1992-2003 CROWN VICTORIA, ESCORT, MUSTANG, TAURUS
1997-2003 E SERIES, EXPEDITION, EXPLORER, F-150
1999-2003 SUPER DUTY F SERIES
2000-2003 EXCURSION, EXPLORER SPORT TRAC, EXPLORER SPORT
2000-2003 F-650, F-750
1992-2003 TOWN CAR
1993-1998 MARK VIII
1992-2003 GRAND MARQUIS, SABLE
The following A/C tech tips are to assist the technician with the proper procedures for servicing A/C systems.
Refer to the following A/C System Service Tips and Procedures for service and repair guidelines.
The Clean Air Act of 1990 contains requirements that ban the release of refrigerants during the service, maintenance, and disposal of air conditioning and refrigeration equipment. Shops are required by law to use approved recovery or recycling equipment when servicing air conditioning systems. Also, the technicians must be certified in the proper use of the equipment. (Some state and local jurisdictions have adopted their own requirements for credentials, so check with your state and local authorities for details).
The purpose of this article is to review:
No problem found (NPF) warranty claim charging process
The high-pressure charge valve and low-pressure service valve are not absolutely perfect seals. Both valves may leak a very small amount of R134a refrigerant, less than 0.25 ounces per year, and still be within acceptable limits.
The high-pressure charge valves and low-pressure service valves should always be sealed with a finger torqued high-pressure charge cap or low-pressure service cap. The cap keeps the valve clean and is the final seal that ensures a leak tight refrigerant system that prevents the potential valve leaks of less than 0.25 ounces per year of R134a refrigerant from reaching the atmosphere.
When servicing the refrigerant system and initially untorquing the high pressure charge cap or low pressure service cap a short release (wisp) of R134a refrigerant may be seen or heard. In addition, fluorescent leak detection dye may be present within the valve stem of the high-pressure charge valve or low-pressure service valve. Neither a short release (wisp) of R134a refrigerant nor the presence of dye in the valve stem is an indicator that the high-pressure charge valve or low-pressure service valve failed. Since the caps are the final seal, if the valve leaks even a very small amount the R134a refrigerant pressure and leak detection dye will build up under the cap and hence the R134a refrigerant release (wisp) and/or presence of leak detection dye when the cap is removed.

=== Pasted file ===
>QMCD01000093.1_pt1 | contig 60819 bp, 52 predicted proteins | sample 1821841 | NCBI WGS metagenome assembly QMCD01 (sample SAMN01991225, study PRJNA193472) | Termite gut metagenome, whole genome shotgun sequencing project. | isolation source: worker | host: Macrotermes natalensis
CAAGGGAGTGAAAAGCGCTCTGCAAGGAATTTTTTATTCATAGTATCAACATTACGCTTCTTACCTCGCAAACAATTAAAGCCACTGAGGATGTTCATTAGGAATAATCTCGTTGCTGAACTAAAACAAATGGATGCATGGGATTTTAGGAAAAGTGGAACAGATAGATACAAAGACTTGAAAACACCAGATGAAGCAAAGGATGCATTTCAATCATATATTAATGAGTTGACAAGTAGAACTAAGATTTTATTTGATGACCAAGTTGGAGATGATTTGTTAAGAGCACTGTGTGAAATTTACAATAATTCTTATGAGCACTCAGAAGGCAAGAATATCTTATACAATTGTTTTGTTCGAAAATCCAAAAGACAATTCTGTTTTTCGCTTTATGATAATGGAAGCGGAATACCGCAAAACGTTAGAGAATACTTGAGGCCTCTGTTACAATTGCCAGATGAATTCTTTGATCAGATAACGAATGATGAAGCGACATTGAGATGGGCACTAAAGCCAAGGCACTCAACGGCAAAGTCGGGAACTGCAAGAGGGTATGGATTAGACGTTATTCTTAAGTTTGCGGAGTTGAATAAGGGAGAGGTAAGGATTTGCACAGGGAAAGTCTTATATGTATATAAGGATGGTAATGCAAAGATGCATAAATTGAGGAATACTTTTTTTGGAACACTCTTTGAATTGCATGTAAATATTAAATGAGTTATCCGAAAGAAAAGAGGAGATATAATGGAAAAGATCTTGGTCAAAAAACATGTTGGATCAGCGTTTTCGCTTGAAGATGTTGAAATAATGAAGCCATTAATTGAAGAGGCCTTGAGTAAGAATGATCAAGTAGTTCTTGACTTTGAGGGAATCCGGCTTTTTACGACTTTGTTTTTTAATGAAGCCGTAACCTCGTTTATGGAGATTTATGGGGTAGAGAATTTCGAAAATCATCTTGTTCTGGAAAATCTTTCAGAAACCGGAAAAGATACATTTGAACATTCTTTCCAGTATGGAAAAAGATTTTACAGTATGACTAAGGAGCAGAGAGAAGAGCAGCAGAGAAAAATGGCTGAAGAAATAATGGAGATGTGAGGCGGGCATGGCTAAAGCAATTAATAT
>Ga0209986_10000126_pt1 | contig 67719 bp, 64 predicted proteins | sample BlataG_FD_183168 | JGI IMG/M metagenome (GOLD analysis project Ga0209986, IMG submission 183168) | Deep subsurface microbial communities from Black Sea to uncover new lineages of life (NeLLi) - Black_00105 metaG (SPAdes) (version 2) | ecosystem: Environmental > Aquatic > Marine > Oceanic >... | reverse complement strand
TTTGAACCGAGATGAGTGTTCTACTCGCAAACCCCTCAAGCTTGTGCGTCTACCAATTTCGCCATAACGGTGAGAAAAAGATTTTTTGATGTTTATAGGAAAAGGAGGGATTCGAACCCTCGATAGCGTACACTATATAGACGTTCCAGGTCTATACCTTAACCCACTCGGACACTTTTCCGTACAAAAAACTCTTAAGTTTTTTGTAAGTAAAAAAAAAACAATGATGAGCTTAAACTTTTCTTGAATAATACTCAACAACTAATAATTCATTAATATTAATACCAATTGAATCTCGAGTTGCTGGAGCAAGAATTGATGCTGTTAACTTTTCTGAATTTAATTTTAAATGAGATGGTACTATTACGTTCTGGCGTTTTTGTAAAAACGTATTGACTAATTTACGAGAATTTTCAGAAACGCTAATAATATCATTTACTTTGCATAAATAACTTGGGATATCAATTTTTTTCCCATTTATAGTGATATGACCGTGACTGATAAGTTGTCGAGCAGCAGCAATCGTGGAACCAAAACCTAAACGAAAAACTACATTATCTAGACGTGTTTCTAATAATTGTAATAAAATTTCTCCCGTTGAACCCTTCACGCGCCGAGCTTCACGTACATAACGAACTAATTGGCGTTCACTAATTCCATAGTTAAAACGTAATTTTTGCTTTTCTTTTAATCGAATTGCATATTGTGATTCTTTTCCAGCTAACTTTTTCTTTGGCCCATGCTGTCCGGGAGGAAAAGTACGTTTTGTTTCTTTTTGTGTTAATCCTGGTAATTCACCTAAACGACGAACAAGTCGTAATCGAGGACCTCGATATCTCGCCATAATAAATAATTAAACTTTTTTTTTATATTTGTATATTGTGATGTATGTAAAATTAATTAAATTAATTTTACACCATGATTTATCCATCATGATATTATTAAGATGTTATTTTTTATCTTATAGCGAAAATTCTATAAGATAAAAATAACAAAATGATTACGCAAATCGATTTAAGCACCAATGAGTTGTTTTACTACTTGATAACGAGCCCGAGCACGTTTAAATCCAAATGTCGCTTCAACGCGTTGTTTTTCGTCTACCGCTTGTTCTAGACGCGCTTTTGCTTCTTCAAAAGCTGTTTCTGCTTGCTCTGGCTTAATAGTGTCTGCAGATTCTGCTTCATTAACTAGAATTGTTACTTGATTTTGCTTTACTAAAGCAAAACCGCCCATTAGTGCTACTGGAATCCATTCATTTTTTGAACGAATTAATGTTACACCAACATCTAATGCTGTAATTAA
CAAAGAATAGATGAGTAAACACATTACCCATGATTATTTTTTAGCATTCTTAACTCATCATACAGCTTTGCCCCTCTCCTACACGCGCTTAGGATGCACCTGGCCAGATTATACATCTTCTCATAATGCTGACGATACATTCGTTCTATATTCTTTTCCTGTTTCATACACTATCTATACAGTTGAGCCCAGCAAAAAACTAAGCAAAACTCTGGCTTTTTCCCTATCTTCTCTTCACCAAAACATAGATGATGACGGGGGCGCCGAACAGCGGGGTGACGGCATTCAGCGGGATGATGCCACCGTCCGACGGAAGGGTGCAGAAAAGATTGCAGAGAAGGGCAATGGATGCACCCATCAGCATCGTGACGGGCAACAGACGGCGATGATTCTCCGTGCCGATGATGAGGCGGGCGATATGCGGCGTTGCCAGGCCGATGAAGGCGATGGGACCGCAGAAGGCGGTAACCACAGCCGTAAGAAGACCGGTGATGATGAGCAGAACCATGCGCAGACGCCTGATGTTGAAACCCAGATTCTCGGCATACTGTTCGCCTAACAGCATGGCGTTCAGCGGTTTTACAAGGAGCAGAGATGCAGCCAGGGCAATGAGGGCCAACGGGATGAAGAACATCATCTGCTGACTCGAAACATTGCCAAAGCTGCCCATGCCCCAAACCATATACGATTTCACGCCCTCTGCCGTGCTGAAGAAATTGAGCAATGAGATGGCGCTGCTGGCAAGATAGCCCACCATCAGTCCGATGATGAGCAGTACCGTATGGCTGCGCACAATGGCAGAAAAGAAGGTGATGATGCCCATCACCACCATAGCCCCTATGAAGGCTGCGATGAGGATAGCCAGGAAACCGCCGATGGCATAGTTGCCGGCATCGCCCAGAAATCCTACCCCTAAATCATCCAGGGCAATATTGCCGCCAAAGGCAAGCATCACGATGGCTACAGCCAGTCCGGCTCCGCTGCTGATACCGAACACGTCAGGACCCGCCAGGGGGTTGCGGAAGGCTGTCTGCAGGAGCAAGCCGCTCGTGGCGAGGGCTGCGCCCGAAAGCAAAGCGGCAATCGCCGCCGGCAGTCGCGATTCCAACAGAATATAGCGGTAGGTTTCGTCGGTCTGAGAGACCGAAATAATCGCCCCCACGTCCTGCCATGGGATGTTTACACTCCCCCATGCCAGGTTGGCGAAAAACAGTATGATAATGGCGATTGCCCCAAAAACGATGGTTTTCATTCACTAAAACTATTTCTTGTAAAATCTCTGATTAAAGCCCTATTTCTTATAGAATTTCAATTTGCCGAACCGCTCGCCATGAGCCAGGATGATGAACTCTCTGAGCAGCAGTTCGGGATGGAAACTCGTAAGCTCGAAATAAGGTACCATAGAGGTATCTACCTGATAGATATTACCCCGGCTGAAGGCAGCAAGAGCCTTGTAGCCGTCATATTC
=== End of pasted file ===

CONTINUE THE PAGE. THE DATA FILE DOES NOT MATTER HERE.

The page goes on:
The correct procedure to employ when diagnosing a suspected high pressure charge valve or low pressure service valve is as follows:
Blow out the valve with dry shop air to clear any refrigerant and dye.
Point an electronic refrigerant leak detector into the valve stem to determine if the leak rate is greater than 0.25 ounces per year (only the Rotunda approved electronic leak detector should be used). If the leak rate is greater than 0.25 ounces per year, replace the valve. If the leak rate is less than 0.25 ounces per year, the valve is good.
If a Rotunda-approved electronic refrigerant leak detector is not available, inspect the valve for the presence of dye using a Rotunda-approved ultraviolet black light. If no dye is visible using the ultraviolet black light, assume that the valve is not faulty.
ACCUMULATOR & ORIFICE TUBE REPLACEMENTS
R134a refrigerant systems are much more tolerant to moisture than the previous R12 refrigerant systems. The only time that an accumulator or orifice tube should be replaced is if there is a catastrophic failure of the compressor or if a non-repairable accumulator failure is leaking refrigerant; There is no need to replace the accumulator or orifice tube it replacing a refrigerant system component (hose, evaporator, condenser, refrigerant switches, 0-rings, charge or service valves or non catastrophic compressor failure).
Orifice tubes should be checked for:
Orifice tube presence.
Debris 6n the filter.
If more than 75% of the filter screen is clogged with debris, the orifice tube can be replaced. Tests have shown that A/C performance does not degrade until more than 90% of the screen area is totally blocked.
LEAK DETECTION DYE ADDITION
Polyalkylene Glycol (PAG) Refrigerant Compressor Oil: A product necessary to maintain compressor lubricity within a refrigerant system. The PAG refrigerant compressor oil circulates throughout the entire refrigerant system and is transported under pressure by the flowing refrigerant.
Use only a Ford-approved PAG refrigerant compressor oil meeting the appropriate Ford specification. Refer to the vehicle's Workshop Manual or Owner's Guide to determine the correct product that should be used. Most, but not all, vehicles equipped with R134a refrigerant require the use of Motorcraft PAG Refrigerant Compressor Oil, service part number YN-12-C, meeting Ford specification WSH-M1C231-B. No other compressor oil or refrigerant stop leak should be used, even if it has an OEM recommendation on the label, as use of non-approved products may reduce system capability or cause system damage.
A product used in conjunction with a Rotunda-approved ultraviolet black light to detect refrigerant leaks. In production, fluorescent refrigerant dye is added to the refrigerant system via a dye "wafer" located within the desiccant bag inside the accumulator or receiver-dryer. The dye binds to the refrigerant compressor oil and is transported with the compressor oil throughout the refrigerant system. The dye contains chemical elements that fluoresce (glow) when excited with the use of a Rotunda-approved ultraviolet black light. The presence of the glow may indicate a possible refrigerant leak. In addition, all service accumulators and receiver-dryers are shipped with a fluorescent dye wafer already present within the internal desiccant bag. When replacing an accumulator, it may take up to 30 minutes of continuous A/C operation to liquefy and distribute the dye throughout the refrigerant system. It may take many days for the dye to leach out of a very small leak and become visible by black light.
A refrigerant system can become overdosed with fluorescent refrigerant dye. More than three applications of fluorescent refrigerant dye in a refrigerant system can negatively impact the lubricity of the PAG refrigerant compressor oil and the durability of the compressor.